Your child may like the feel, smell, and sight of a cigarette and the ritual of handling, lighting, and smoking cigarettes. If your child tries to quit smoking, giving up these rituals may make withdrawal symptoms and cravings worse.

What are the symptoms?

Signs of smoking may include:

  • Smelling like smoke
  • Bad breath
  • Sinus congestion
  • Shortness of breath and constant cough
  • Less ability to do athletic things like run or swim
  • Sore throat or hoarse voice

If you notice these signs, it does not mean that your child is smoking regularly, but you should talk with your child.

When your child tries to quit using tobacco, he may feel irritable, depressed, hungry, tired, and restless. He may have trouble sleeping or trouble concentrating.

How can I help my child?

If your child is using tobacco:

  • Talk to your child. Ask what he likes about smoking or using tobacco. Try to find a healthy substitute for tobacco. For example, if your child is smoking to “fit in,” help him find another activity, such as sports or drama, where he can fit in and feel good about himself.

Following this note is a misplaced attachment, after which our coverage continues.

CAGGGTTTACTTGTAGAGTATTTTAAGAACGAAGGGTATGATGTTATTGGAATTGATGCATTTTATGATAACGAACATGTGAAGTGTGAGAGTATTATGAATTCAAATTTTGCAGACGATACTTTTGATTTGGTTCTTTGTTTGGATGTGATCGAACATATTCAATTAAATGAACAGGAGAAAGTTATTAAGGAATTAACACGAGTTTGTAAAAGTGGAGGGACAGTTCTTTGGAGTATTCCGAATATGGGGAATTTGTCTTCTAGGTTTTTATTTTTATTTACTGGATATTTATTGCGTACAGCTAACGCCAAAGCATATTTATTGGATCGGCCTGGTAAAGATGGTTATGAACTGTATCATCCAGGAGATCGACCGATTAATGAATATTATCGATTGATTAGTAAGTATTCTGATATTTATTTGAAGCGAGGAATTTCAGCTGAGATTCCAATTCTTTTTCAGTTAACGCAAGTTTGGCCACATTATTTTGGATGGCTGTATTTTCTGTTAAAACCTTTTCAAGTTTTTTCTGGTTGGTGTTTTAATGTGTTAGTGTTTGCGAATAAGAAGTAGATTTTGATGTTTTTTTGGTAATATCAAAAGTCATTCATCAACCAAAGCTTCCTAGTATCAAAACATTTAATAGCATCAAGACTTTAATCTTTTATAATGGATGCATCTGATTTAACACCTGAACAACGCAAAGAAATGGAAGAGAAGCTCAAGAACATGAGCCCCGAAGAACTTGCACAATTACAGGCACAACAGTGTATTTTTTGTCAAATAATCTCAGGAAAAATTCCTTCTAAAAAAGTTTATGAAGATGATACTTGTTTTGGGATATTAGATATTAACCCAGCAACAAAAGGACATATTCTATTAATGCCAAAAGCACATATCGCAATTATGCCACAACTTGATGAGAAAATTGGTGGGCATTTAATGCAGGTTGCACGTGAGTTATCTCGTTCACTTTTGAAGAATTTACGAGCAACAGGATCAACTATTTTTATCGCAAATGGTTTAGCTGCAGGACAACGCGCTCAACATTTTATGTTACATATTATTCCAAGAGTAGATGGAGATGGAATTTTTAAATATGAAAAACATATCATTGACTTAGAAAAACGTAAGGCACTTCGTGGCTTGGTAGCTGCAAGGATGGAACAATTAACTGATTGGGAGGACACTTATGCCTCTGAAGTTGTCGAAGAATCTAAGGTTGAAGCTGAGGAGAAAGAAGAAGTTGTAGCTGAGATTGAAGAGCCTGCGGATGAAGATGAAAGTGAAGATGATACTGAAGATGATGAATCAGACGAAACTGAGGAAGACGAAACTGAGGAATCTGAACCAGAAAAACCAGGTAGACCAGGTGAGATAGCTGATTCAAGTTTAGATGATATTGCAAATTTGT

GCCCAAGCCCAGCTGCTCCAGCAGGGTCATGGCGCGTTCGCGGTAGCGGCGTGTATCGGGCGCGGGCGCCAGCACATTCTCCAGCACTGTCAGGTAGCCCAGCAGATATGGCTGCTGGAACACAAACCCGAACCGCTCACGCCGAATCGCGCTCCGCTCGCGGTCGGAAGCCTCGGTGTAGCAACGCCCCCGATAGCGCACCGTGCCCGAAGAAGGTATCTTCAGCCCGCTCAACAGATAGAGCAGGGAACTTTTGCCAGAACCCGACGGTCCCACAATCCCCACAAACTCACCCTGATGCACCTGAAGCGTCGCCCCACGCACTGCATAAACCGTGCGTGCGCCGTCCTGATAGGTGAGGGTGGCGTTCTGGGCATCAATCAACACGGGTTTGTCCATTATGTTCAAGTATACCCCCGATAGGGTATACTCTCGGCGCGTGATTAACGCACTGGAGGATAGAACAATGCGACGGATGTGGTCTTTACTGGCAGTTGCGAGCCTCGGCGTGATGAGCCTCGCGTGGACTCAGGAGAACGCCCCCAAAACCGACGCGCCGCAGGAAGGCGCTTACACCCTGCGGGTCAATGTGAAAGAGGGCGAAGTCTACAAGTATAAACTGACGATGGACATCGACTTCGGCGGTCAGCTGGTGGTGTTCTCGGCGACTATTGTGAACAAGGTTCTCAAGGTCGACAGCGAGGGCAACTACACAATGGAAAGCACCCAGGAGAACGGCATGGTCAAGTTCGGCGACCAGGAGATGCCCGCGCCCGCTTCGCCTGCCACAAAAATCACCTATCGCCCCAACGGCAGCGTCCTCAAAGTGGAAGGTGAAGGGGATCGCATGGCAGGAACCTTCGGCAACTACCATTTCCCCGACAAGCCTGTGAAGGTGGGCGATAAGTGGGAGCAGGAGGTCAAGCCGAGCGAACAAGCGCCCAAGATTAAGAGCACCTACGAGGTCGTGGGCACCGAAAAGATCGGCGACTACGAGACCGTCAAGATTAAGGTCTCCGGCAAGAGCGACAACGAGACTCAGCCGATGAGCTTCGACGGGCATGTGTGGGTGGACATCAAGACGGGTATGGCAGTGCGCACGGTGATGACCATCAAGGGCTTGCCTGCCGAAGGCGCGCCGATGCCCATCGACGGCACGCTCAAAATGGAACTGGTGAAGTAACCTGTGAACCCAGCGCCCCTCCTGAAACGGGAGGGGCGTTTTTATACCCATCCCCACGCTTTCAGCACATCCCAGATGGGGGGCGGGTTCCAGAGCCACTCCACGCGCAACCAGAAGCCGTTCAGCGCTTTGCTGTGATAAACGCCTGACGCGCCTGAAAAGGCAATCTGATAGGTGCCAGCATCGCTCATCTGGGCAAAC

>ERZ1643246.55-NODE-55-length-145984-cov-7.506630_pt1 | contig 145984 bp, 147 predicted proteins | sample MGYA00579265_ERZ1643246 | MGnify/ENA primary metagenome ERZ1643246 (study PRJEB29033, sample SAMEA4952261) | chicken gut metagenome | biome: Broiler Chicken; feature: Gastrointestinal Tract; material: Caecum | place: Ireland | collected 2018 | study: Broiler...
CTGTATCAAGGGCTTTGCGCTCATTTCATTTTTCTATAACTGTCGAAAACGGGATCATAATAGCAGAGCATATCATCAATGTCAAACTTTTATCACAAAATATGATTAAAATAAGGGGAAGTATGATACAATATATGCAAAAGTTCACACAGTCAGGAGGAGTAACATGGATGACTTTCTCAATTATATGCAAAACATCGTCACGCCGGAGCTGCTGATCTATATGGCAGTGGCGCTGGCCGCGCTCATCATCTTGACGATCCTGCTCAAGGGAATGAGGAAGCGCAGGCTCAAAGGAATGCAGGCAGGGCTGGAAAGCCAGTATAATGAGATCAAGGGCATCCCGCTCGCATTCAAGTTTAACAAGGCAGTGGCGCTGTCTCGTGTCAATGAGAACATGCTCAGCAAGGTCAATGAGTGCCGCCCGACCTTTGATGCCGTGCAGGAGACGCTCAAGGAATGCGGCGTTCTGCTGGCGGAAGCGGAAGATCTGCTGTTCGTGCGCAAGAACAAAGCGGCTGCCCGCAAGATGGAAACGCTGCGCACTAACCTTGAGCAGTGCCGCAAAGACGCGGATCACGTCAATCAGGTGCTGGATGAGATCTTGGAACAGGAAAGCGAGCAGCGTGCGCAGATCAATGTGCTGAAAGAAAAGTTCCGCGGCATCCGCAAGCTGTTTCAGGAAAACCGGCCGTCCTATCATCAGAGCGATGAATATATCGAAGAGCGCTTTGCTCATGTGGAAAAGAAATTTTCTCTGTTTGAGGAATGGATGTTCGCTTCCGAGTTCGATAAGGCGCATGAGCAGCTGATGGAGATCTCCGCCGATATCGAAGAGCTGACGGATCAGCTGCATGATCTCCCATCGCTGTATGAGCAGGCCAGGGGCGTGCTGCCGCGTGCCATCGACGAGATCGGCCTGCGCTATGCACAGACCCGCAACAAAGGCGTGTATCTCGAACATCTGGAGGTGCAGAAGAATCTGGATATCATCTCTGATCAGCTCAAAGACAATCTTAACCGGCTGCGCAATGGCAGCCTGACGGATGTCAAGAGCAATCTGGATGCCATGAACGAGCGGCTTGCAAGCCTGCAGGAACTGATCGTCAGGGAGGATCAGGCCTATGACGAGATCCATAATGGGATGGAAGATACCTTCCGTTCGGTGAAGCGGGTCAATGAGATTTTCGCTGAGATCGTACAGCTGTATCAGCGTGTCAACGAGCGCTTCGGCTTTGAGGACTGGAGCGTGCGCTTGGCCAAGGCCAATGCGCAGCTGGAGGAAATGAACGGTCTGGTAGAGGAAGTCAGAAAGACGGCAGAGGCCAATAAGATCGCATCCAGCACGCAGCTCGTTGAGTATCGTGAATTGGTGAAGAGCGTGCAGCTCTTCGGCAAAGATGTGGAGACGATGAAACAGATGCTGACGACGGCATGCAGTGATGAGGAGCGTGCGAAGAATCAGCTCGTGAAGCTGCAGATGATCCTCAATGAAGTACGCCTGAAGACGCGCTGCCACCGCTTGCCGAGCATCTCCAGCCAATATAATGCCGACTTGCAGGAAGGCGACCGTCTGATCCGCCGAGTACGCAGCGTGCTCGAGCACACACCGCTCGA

• Point out that it causes bad breath, stained teeth, and stinky clothing.
  • Although the immediate problems caused by tobacco will mean more to most children than long-term risks, it is still important to tell your child that people who smoke often die at an earlier age than nonsmokers. Smokers are more likely to die from problems caused by smoking, such as cancer, heart disease, or lung disease. Using smokeless tobacco causes gum disease, mouth cancer, and heart disease.

If your child is ready to quit, help him:

  • Make a plan: